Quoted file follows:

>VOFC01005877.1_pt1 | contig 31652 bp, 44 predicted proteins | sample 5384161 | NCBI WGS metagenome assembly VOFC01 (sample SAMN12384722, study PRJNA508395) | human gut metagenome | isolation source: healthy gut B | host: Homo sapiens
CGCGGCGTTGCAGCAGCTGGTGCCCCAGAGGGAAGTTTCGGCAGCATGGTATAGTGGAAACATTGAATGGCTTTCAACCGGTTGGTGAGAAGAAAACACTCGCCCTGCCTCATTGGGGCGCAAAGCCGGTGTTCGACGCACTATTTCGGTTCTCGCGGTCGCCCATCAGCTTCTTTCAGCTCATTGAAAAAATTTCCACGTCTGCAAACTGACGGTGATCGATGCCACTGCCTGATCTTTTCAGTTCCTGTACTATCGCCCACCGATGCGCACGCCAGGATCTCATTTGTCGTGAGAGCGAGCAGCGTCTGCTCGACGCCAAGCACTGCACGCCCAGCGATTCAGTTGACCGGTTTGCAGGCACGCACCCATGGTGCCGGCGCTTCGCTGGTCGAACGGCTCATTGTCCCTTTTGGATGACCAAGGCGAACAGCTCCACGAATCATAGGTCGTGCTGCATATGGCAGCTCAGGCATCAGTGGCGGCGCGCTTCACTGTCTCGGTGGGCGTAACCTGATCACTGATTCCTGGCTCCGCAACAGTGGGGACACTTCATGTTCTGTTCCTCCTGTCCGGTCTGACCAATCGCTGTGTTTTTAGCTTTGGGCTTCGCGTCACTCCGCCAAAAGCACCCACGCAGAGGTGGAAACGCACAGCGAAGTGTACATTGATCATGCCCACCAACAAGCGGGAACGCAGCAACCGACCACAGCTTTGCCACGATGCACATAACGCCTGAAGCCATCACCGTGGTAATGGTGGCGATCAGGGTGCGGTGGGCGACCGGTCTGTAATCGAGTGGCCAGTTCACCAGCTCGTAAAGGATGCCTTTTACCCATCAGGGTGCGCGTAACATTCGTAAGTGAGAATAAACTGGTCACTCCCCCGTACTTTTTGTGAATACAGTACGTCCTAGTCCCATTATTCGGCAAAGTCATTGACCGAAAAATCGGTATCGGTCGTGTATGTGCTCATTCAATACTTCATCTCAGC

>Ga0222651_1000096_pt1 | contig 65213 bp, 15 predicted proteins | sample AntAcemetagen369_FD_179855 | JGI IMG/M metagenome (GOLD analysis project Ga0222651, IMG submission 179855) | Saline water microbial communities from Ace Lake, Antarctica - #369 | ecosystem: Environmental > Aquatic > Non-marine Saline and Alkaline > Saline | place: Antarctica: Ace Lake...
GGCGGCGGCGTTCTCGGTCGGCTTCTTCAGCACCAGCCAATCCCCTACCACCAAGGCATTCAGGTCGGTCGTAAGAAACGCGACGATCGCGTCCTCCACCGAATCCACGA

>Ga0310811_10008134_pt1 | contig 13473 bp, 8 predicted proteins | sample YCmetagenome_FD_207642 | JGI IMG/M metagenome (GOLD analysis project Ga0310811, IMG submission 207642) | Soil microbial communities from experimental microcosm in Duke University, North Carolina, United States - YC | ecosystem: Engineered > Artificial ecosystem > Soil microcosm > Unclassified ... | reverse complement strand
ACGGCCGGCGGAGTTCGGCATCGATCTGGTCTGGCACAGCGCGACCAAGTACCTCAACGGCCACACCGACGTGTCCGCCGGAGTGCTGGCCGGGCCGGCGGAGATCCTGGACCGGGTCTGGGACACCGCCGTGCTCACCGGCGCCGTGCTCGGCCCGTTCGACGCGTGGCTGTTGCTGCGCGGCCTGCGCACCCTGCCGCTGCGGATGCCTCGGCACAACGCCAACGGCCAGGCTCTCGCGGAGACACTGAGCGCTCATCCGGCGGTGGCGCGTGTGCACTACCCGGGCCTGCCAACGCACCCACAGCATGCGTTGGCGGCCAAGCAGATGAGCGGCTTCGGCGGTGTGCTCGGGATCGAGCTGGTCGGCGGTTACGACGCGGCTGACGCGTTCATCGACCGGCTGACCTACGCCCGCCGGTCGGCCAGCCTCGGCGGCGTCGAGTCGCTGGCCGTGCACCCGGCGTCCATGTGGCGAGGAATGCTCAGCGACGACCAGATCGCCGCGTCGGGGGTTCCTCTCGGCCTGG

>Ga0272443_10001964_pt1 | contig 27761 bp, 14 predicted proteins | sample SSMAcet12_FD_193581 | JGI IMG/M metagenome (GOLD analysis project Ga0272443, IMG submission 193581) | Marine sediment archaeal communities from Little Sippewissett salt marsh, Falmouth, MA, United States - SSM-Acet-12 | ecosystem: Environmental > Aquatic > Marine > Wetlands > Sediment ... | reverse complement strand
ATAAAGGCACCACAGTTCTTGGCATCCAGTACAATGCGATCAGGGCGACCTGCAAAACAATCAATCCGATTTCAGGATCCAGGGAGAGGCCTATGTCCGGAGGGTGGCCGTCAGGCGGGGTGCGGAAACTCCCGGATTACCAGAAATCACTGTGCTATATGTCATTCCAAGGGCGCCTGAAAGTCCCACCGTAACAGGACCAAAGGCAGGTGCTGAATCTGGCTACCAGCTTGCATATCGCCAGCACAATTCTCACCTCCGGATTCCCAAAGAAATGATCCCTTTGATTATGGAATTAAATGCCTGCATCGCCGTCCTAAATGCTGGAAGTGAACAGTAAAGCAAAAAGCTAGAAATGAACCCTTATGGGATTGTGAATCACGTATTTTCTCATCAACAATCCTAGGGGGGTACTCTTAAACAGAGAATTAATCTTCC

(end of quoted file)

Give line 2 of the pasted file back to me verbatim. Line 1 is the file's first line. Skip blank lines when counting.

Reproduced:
CGCGGCGTTGCAGCAGCTGGTGCCCCAGAGGGAAGTTTCGGCAGCATGGTATAGTGGAAACATTGAATGGCTTTCAACCGGTTGGTGAGAAGAAAACACTCGCCCTGCCTCATTGGGGCGCAAAGCCGGTGTTCGACGCACTATTTCGGTTCTCGCGGTCGCCCATCAGCTTCTTTCAGCTCATTGAAAAAATTTCCACGTCTGCAAACTGACGGTGATCGATGCCACTGCCTGATCTTTTCAGTTCCTGTACTATCGCCCACCGATGCGCACGCCAGGATCTCATTTGTCGTGAGAGCGAGCAGCGTCTGCTCGACGCCAAGCACTGCACGCCCAGCGATTCAGTTGACCGGTTTGCAGGCACGCACCCATGGTGCCGGCGCTTCGCTGGTCGAACGGCTCATTGTCCCTTTTGGATGACCAAGGCGAACAGCTCCACGAATCATAGGTCGTGCTGCATATGGCAGCTCAGGCATCAGTGGCGGCGCGCTTCACTGTCTCGGTGGGCGTAACCTGATCACTGATTCCTGGCTCCGCAACAGTGGGGACACTTCATGTTCTGTTCCTCCTGTCCGGTCTGACCAATCGCTGTGTTTTTAGCTTTGGGCTTCGCGTCACTCCGCCAAAAGCACCCACGCAGAGGTGGAAACGCACAGCGAAGTGTACATTGATCATGCCCACCAACAAGCGGGAACGCAGCAACCGACCACAGCTTTGCCACGATGCACATAACGCCTGAAGCCATCACCGTGGTAATGGTGGCGATCAGGGTGCGGTGGGCGACCGGTCTGTAATCGAGTGGCCAGTTCACCAGCTCGTAAAGGATGCCTTTTACCCATCAGGGTGCGCGTAACATTCGTAAGTGAGAATAAACTGGTCACTCCCCCGTACTTTTTGTGAATACAGTACGTCCTAGTCCCATTATTCGGCAAAGTCATTGACCGAAAAATCGGTATCGGTCGTGTATGTGCTCATTCAATACTTCATCTCAGC